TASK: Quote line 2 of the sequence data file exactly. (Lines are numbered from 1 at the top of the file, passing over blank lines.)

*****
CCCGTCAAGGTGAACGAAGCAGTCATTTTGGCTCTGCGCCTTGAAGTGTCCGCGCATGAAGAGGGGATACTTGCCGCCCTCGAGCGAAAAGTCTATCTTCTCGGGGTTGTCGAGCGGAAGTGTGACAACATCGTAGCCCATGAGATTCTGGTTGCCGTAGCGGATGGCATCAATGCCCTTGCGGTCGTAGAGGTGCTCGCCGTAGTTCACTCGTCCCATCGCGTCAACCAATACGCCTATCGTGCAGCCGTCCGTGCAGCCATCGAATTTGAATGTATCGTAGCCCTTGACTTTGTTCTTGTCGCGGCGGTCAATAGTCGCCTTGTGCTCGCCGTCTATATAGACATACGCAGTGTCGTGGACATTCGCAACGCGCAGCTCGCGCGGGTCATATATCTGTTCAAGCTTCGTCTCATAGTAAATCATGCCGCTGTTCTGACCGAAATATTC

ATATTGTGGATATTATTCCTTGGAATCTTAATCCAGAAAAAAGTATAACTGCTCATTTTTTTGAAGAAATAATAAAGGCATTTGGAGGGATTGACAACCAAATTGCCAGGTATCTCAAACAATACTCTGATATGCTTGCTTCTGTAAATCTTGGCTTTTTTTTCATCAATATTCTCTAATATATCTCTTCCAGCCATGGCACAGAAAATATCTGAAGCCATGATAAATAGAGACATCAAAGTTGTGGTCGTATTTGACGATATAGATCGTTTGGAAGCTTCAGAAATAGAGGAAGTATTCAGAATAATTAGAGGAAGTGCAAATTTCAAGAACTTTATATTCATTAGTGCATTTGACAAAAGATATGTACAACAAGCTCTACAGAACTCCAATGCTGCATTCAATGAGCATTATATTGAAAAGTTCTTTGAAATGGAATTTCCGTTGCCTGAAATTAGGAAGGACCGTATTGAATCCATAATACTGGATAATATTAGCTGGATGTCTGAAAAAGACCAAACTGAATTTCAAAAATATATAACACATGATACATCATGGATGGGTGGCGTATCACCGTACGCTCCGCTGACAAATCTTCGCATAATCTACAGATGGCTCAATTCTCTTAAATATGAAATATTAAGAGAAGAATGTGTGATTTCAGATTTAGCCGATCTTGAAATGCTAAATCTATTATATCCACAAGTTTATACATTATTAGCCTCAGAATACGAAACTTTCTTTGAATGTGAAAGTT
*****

ATATTGTGGATATTATTCCTTGGAATCTTAATCCAGAAAAAAGTATAACTGCTCATTTTTTTGAAGAAATAATAAAGGCATTTGGAGGGATTGACAACCAAATTGCCAGGTATCTCAAACAATACTCTGATATGCTTGCTTCTGTAAATCTTGGCTTTTTTTTCATCAATATTCTCTAATATATCTCTTCCAGCCATGGCACAGAAAATATCTGAAGCCATGATAAATAGAGACATCAAAGTTGTGGTCGTATTTGACGATATAGATCGTTTGGAAGCTTCAGAAATAGAGGAAGTATTCAGAATAATTAGAGGAAGTGCAAATTTCAAGAACTTTATATTCATTAGTGCATTTGACAAAAGATATGTACAACAAGCTCTACAGAACTCCAATGCTGCATTCAATGAGCATTATATTGAAAAGTTCTTTGAAATGGAATTTCCGTTGCCTGAAATTAGGAAGGACCGTATTGAATCCATAATACTGGATAATATTAGCTGGATGTCTGAAAAAGACCAAACTGAATTTCAAAAATATATAACACATGATACATCATGGATGGGTGGCGTATCACCGTACGCTCCGCTGACAAATCTTCGCATAATCTACAGATGGCTCAATTCTCTTAAATATGAAATATTAAGAGAAGAATGTGTGATTTCAGATTTAGCCGATCTTGAAATGCTAAATCTATTATATCCACAAGTTTATACATTATTAGCCTCAGAATACGAAACTTTCTTTGAATGTGAAAGTT